Muscat: “Happiness and tranquillity have returned to our home after I successfully helped end my father’s pain.”
These were the words of Khadija Al Barwaniyah, a 22-year-old Omani student, who had a fear of needles but donated 80 per cent part of her liver to her father successfully, in an operation that was performed only the second time in the Sultanate.
Read here/ Oman's second liver transplant: Daughter donates to save dad
This is the third liver transplant surgery in the family. The first two were performed abroad, but it is perhaps a measure of how far Omani medicine has come that the third surgery was undertaken on home soil.
“Now, the process is available in the Sultanate. Having your loving family nearby gives the patient psychological support,” noted Khadija.
Hafsa Barwaniyah, Khadija’s sister, stated, “In the family, this was the third liver transplant surgery, two of which were performed for our relatives abroad, and coincidentally, the same doctor performed all the operations.”
“All my brothers were hoping to be the donor for my father,” Hafsa told Times of Oman.
Mohammed Al Barwani, 56, has seven children, and after careful tests they found that Khadija was best suited to donate.
“It took us a month to do the tests to find the best donor for my father and perform the procedure. Before performing the operation, the doctors conducted several medical tests on my sister and two of my brothers, the most important of which was to match the blood type of the donor and the recipient, determine the size of the donor liver and make sure it is in a good condition,” explained Hafsa.
Khadija had a phobia of needles, but that did not prevent her from going ahead with the operation to save her father’s life.
“When they told me that I would be the donor, I was happy and at the same time, a bit worried because I was afraid of needles. I always wanted to donate blood, but because of my fear of needles, I could not, but when I saw my father, I became more courageous,” remarked Khadija.
“My father’s first reaction , when he knew it would be me, was ‘are you sure you want to donate the liver? You are still young...’, but with the help of the doctors, we persuaded my father to allow me to donate the liver and proceed with the operation,” recalled Khadija.
“Before the operation, we were afraid and sometimes tense, but Khadija would reassure us. She would tell us it is okay, and that we should not be afraid. She was optimistic and she gave us courage and strength,” mentioned Hafsa.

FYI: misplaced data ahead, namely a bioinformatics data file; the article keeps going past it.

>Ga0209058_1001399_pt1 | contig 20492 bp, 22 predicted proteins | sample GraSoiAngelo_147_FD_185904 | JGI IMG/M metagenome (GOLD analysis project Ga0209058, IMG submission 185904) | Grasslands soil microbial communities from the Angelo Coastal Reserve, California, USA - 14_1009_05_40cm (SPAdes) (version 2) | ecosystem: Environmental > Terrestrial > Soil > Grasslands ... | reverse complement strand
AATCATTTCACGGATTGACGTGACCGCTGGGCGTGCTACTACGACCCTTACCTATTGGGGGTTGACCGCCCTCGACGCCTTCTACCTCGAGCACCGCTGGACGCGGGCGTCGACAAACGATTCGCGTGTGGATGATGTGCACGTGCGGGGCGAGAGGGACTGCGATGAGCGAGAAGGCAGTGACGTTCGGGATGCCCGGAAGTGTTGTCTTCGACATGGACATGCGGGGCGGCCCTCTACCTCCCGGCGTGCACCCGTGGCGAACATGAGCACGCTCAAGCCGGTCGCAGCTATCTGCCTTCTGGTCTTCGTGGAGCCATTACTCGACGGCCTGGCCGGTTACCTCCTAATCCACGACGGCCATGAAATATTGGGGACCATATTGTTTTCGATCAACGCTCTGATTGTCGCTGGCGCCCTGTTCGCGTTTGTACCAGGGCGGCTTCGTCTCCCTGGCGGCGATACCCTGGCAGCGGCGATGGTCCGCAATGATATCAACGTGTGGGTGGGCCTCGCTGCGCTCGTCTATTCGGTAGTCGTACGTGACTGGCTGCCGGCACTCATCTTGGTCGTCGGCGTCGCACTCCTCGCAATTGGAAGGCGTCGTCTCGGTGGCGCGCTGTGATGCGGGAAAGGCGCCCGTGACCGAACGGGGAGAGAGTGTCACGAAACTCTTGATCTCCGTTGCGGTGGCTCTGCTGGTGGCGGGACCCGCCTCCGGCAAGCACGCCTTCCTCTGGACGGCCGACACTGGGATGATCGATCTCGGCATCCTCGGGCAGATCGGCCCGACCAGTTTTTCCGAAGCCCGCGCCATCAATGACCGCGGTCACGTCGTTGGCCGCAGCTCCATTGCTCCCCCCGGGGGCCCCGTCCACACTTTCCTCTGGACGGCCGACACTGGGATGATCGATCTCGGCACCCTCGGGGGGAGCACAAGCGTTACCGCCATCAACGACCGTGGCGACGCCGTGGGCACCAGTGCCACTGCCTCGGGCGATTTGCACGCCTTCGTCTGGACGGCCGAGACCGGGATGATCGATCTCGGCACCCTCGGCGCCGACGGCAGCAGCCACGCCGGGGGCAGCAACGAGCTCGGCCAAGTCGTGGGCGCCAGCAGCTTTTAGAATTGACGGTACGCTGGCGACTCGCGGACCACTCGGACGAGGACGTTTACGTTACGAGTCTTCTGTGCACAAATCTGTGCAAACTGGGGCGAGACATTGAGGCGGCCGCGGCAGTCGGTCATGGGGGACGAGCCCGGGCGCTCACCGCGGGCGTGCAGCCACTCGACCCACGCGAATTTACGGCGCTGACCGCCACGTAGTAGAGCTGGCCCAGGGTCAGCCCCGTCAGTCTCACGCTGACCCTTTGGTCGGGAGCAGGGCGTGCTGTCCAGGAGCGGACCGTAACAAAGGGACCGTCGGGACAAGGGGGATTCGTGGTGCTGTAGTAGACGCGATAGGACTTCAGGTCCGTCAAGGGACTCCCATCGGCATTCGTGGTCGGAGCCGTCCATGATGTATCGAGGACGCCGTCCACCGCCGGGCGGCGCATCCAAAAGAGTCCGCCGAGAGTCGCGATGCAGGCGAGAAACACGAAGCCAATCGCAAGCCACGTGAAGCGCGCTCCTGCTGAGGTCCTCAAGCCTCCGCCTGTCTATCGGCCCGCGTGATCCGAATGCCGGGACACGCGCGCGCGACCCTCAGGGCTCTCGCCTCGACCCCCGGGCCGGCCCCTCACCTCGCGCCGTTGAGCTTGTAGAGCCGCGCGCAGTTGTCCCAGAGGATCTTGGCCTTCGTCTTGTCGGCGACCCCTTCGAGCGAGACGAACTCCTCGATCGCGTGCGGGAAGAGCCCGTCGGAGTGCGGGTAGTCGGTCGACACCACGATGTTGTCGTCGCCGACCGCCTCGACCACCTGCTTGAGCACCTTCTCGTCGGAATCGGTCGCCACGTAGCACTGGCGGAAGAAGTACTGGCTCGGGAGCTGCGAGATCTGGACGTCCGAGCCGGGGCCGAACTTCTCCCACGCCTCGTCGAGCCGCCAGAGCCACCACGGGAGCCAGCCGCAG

“My father is in quarantine at home for six months. He cannot be exposed to dust or shake hands with people. We have to change the bedding daily. Initially, it was difficult, but now we have got used to it, and it is easier, especially with the support of our parents, as well as the constant visits and continuous communication with the doctor; we have become one family,” reiterated Hafsa.
“My father’s condition is improving, and he is now allowed to eat food normally,” she added.
Talking about the ordeal at the hospital, Khadija stressed, “When we were waiting in the hospital, we saw many patients suffering from the same condition, but they needed a donor. We need more awareness in the community about organ donation. The process is very simple and does not harm the donor.”
Dr Ahmed Mohammed Al Saidi, Health Minister, observed, “Globally, there is an organ donation programme from people who die. In the Sultanate, it is not prohibited religiously, but we lack awareness , so we need more campaigns and need to train cadres to do this surgery.”
“About a month and a half ago, the first successful liver transplant was performed at the Royal Hospital in Oman. The operation was carried out jointly by a specialised hospital in India and the Royal Hospital. In November, the second liver transplant was performed.
“Now, we are seeking to offer treatment within the Sultanate instead of travelling abroad, which will benefit us by reducing the financial cost and reduce the cases of those travelling abroad for treatment.
Waiting for donation
“Oman has over 1,600 patients who are waiting for a kidney, and with very little culture of organ donation in the country, getting one in the short term seems to be a dream for most patients,” he maintained.